8) Look up books by Jack White. He has a series that I feel is extremely helpful to every artist out there, seasoned or not. You'll learn more from Jack's writing about being an artist from his personal experiences than you could ever imagine. The stories about his personal experiences are heartwarming and informative, some even essential for you to know. I highly recommend the series! I don't receive commission from Jack for suggesting his books, but I can share that I've learned a great deal about selling art after being in the business for more than 30 years. If you don't learn at least one thing from his books, I'll eat your socks after you've had a long hot run in them.
9) After you've had the opportunity to make your presentation and especially if you did not "get the job", ask what it is that would have made the difference so you'll know for the next presentation you'll be making. Listen with open ears and don't become defensive or argumentative.
10) Seek help from an art advisor - someone that can give you and your career direction. It's worth the investment if you don't have experience dealing with galleries.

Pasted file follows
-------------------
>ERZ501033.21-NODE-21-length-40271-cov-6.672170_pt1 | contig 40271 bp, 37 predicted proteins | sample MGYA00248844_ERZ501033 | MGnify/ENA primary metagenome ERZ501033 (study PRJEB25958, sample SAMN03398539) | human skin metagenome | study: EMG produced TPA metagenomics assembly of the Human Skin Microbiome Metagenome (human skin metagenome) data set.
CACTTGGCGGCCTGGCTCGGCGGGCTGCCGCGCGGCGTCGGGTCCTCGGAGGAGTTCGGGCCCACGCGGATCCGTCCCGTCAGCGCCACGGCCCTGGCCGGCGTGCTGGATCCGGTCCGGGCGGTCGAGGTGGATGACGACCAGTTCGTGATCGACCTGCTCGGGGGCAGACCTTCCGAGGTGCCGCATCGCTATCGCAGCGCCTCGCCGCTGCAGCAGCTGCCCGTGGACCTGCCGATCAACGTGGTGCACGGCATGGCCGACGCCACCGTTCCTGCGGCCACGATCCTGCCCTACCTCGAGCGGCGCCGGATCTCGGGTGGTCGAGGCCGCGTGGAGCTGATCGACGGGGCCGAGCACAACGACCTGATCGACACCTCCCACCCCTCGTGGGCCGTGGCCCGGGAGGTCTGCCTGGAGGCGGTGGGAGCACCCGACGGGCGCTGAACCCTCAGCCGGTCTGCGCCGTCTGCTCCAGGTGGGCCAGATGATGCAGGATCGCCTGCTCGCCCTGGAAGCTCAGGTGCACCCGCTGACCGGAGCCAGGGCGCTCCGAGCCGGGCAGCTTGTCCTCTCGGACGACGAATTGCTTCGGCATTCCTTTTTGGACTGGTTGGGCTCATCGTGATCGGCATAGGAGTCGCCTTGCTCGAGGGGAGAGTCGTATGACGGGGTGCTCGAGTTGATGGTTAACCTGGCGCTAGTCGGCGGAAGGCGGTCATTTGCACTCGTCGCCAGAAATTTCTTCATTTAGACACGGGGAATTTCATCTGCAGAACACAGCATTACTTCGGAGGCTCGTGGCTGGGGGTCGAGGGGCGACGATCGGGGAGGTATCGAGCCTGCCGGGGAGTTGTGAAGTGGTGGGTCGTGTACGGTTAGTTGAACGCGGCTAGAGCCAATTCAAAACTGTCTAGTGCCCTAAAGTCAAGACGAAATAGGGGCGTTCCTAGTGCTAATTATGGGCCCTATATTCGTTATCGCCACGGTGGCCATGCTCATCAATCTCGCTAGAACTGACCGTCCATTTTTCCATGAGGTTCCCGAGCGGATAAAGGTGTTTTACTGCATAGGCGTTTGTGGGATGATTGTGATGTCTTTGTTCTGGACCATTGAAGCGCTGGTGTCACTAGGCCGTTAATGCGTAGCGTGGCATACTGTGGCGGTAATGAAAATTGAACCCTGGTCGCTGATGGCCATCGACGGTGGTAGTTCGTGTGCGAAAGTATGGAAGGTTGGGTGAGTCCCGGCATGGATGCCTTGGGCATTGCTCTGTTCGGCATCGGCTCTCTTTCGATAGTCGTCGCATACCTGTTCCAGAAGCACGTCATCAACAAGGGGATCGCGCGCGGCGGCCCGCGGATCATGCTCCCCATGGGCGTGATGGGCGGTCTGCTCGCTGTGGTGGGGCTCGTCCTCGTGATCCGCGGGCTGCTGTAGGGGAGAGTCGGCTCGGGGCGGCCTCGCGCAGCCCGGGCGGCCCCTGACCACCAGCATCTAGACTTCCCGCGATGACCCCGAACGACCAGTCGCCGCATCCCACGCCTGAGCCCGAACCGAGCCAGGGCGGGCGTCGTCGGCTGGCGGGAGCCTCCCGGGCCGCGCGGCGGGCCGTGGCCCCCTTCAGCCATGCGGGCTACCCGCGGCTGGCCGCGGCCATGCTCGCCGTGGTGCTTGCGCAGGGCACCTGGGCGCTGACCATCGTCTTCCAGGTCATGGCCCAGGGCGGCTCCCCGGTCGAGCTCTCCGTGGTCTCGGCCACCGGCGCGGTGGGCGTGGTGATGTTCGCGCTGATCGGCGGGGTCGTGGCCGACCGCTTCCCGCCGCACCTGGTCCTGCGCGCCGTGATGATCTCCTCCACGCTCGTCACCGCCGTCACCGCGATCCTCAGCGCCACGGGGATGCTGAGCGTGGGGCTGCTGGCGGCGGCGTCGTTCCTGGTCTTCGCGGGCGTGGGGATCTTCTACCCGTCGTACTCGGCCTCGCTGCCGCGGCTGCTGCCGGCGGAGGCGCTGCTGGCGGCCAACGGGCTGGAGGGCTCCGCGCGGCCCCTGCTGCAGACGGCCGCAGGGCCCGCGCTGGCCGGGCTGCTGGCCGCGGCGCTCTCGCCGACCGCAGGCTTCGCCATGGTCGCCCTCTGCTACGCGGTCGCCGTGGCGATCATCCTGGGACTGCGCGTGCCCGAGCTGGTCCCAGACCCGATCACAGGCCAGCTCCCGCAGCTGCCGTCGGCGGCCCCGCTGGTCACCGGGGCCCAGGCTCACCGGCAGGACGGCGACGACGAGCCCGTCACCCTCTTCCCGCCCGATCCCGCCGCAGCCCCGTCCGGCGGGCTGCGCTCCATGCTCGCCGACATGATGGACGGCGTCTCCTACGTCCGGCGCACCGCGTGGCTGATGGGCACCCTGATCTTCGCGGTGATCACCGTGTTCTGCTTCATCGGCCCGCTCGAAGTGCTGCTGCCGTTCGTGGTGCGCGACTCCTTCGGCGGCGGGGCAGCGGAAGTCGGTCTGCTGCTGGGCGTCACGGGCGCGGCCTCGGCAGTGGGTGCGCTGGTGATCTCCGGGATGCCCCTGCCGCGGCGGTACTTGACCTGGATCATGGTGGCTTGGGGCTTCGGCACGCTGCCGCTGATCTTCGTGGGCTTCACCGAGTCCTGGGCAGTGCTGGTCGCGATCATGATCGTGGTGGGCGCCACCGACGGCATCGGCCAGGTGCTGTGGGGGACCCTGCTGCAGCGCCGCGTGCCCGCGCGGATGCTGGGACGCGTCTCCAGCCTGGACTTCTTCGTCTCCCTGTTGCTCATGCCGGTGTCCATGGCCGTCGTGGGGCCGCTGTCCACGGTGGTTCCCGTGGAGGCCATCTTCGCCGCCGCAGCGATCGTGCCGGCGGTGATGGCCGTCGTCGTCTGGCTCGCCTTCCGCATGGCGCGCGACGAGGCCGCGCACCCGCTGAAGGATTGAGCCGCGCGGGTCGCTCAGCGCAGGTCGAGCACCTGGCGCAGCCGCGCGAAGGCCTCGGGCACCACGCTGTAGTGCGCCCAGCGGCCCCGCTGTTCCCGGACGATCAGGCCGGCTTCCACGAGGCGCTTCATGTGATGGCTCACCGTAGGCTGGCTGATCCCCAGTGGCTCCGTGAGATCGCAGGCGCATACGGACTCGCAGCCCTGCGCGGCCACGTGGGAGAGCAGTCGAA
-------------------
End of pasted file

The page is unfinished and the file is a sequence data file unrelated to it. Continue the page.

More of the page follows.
11) Make sure that you include in your signature line in any contact your name, address, phone number, email, and web address. Sounds like a no brainer but you wouldn't believe how many times it's not included.
I, myself, offer a service to artists seeking help in the area of how to find representation, pricing of your work, and offering suggestions based on your individual needs and my decades of being in the business and having dealt with hundreds of artists.
There is much more than I can write on this topic but not enough time or space. I hope I've given you some tips and pointers to think about. If you are just starting out and need advice, you can contact me for a free consult by phone.
Best wishes, and call me if you need help.
Bucks County Gallery of Fine Art